United States District Court, E.D. Michigan, Southern Division
ORDER DENYING DEFENDANT'S MOTION FOR EVIDENTIARY
HEARING AND NEW TRIAL
D. BORMAN U NITED STATES DISTRICT JUDGE
moves for an evidentiary hearing and new trial under
Pena-Rodriguez v. Colorado, 137 S.Ct. 855 (2017), in
light of a post-verdict email to the Court from the only
African-American juror. (ECF #57, filed 6/6/19, PgID 344.)
Defendant was convicted by a jury on Friday, May 31, 2019 -
4:00pm - of being a felon in possession of a firearm. After
the foreperson read the verdict, the Court asked each juror -
was that your verdict of guilty - and each juror,
individually, affirmed that he or she had rendered a verdict
hours later, at 6:58pm, a juror emailed a communication to
the Court's jury department stating that she felt
"peer pressured" by the other jury members to reach
a guilty verdict (Redacted Letter attached). The juror also
stated that she believed there was reasonable doubt and more
evidence was needed to find the defendant guilty. The juror
further stated that the other jurors said that she was not
using common sense, and that she was berated by other jurors
every time she brought up the lack of evidence.
the juror stated that the other jurors sided with the police,
although they agreed that there was enough lack of evidence
to cause a reasonable doubt, because the "cops say he is
guilty." On June 6, 207 the Government filed a
"Motion to Enforce FRE 606(b)'s Protection of
Internal Jury Deliberations." (ECF #56, PgID 332.)
6, 2019, Defendant filed a Motion for Evidentiary Hearing and
New Trial. (ECF #57, PgID 344.)
7, 2019, the Court held a hearing on these motions.
Court finds that the Supreme Court opinion in
Pena-Rodriguez v. Colorado, 137 S.Ct. 855 (2017)
controls the Court's resolution of these motions. In
Pena-Rodriguez, the Court held that despite the
Federal Rule of Evidence 606(b) no-impeachment of jury
verdict rule, there is an exception "when after the jury
is discharged, a juror comes forward with compelling evidence
that another juror made clear and explicit statements
indicating that racial animus was a significant motivating
factor in his or her note to convict."
Pena-Rodriguez at 861.
Pena-Rodriguez, the issue was that during
deliberation a juror had expressed anti-Hispanic bias."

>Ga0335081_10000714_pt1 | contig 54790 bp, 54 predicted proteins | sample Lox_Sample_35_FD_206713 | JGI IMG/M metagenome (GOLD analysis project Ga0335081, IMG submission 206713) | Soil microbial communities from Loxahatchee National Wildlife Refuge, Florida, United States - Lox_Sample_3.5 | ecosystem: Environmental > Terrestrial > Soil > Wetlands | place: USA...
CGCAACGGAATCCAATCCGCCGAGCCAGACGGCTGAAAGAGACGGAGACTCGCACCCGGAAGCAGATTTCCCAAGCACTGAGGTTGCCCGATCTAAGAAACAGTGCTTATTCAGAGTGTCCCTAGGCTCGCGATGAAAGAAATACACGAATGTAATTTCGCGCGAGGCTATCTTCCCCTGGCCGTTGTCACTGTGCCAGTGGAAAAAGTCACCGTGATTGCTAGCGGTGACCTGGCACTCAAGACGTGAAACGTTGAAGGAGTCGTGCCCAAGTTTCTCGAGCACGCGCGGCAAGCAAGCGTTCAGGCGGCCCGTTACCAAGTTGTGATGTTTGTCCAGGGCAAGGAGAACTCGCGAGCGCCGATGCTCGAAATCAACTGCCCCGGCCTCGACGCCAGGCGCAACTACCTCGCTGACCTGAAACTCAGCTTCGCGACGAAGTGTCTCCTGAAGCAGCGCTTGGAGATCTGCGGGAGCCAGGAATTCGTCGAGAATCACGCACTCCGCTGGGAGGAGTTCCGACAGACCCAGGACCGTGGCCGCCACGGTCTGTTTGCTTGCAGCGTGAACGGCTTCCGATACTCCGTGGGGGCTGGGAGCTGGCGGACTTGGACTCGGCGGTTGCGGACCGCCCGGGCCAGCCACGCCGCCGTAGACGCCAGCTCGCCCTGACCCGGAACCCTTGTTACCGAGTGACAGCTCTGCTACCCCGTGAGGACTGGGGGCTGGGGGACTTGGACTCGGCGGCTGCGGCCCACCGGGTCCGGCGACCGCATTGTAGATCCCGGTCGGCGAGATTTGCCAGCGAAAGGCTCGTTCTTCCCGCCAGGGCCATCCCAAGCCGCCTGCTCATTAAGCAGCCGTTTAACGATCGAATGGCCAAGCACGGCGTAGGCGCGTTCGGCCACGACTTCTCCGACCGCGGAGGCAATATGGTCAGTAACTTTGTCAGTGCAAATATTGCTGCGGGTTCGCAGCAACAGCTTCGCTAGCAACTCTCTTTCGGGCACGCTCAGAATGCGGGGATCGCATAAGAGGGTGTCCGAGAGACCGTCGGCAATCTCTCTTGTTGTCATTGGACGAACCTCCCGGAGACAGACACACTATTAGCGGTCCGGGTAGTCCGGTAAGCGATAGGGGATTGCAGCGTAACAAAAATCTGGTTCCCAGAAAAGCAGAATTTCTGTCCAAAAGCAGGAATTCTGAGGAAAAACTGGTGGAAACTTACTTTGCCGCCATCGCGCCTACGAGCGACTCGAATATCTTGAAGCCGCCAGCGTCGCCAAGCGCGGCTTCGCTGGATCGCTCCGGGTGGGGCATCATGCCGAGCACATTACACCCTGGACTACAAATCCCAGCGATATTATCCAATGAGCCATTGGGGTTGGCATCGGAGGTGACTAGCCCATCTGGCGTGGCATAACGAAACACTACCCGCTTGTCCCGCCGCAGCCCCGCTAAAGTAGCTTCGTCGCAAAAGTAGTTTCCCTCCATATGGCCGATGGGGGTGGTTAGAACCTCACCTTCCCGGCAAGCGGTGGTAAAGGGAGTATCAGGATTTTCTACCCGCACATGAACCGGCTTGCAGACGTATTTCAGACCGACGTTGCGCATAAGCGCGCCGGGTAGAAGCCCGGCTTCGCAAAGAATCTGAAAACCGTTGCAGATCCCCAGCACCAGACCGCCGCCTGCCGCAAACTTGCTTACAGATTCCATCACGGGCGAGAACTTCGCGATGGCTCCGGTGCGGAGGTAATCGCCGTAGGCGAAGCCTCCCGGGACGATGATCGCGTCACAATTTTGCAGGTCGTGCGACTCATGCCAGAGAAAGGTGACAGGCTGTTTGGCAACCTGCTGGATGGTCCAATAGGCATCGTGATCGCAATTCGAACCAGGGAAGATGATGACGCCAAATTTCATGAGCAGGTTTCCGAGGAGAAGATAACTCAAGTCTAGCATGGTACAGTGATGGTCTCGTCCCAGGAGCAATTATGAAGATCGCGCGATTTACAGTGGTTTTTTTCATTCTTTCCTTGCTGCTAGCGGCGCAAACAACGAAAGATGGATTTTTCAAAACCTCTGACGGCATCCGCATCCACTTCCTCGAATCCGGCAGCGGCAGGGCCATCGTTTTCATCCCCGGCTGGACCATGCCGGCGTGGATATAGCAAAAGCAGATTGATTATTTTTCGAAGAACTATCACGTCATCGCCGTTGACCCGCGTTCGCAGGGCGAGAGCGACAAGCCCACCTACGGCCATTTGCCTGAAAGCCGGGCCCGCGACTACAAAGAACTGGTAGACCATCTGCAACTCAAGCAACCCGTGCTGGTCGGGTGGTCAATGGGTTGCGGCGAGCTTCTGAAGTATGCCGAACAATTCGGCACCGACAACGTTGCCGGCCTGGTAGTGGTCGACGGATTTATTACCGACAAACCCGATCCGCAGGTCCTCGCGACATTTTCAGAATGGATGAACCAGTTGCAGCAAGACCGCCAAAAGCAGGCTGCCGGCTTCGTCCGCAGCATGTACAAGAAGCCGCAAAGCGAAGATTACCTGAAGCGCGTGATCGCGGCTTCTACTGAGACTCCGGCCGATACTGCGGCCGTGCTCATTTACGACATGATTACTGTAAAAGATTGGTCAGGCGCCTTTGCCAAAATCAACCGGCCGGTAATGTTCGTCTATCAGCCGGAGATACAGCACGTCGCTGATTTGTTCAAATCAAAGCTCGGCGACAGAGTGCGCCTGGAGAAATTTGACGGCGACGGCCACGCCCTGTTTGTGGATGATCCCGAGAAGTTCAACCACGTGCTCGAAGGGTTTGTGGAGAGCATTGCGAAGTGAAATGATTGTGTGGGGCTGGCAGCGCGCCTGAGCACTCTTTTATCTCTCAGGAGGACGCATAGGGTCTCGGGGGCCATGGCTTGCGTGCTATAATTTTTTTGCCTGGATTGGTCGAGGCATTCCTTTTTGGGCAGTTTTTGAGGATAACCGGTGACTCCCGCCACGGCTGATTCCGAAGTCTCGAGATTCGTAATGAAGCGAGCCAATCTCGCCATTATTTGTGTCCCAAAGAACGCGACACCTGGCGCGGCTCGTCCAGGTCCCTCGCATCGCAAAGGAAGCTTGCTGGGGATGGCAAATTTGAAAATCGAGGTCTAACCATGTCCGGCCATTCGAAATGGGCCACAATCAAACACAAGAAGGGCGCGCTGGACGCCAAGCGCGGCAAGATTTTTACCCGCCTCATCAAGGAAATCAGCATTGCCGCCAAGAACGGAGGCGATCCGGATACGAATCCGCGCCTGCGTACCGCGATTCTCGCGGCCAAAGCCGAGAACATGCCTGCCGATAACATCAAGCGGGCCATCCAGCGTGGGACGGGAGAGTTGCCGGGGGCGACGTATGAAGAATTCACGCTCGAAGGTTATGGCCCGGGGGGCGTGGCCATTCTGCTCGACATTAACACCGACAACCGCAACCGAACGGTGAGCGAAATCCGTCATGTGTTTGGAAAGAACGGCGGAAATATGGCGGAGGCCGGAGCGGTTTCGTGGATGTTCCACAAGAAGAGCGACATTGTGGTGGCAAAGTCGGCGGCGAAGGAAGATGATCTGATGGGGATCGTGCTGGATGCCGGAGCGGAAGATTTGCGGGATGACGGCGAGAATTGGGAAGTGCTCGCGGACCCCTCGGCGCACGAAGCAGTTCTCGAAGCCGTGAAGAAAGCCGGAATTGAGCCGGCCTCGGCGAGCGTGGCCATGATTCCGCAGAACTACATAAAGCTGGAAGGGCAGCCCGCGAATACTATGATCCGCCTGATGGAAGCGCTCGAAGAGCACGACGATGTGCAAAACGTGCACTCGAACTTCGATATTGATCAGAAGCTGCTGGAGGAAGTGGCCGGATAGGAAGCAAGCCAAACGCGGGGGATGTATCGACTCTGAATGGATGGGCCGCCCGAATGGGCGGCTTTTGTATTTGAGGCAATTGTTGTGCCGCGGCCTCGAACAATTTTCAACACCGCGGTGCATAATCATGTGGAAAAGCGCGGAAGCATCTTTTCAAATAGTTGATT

Supreme Court held that it was required to decide whether
there is an exception to the no-impeachment rule "when a
juror's statements indicate that racial animus was a
significant motivating factor in his or her finding of guilt.
Id. at 867.
Supreme Court held that
where a juror makes a clear statement that indicates he or
she relied on racial stereotypes or animus to convict a
criminal defendant, the Sixth Amendment requires that the
no-impeachment rule gives way in order to permit the trial
court to consider the evidence of the juror's statement
and any resulting denial of the jury trial guarantee. Not
every offhand comment indicating racial bias or hostility
will justify setting aside the no-impeachment bar to allow
further judicial inquiry. For the inquiry to proceed, there
must be a showing that one or more jurors made statements
exhibiting overt racial bias that case serous doubt on the
fairness and impartiality of the jury's deliberations and
resulting verdict. To qualify, the statement must ten to show
that racial animus was a significant motivating factor in the
juror's vote to convict. Whether that threshold showing
has been satisfied is a matter committed to the substantial
discretion of the trial court in light of all the
circumstances, including the content and timing of the
alleged statements and the reliability of the proffered
Id. at 869.
Supreme Court further noted in Pena-Rodriguez:
In this case, the alleged statements by a juror were
egregious and unmistakable in their ...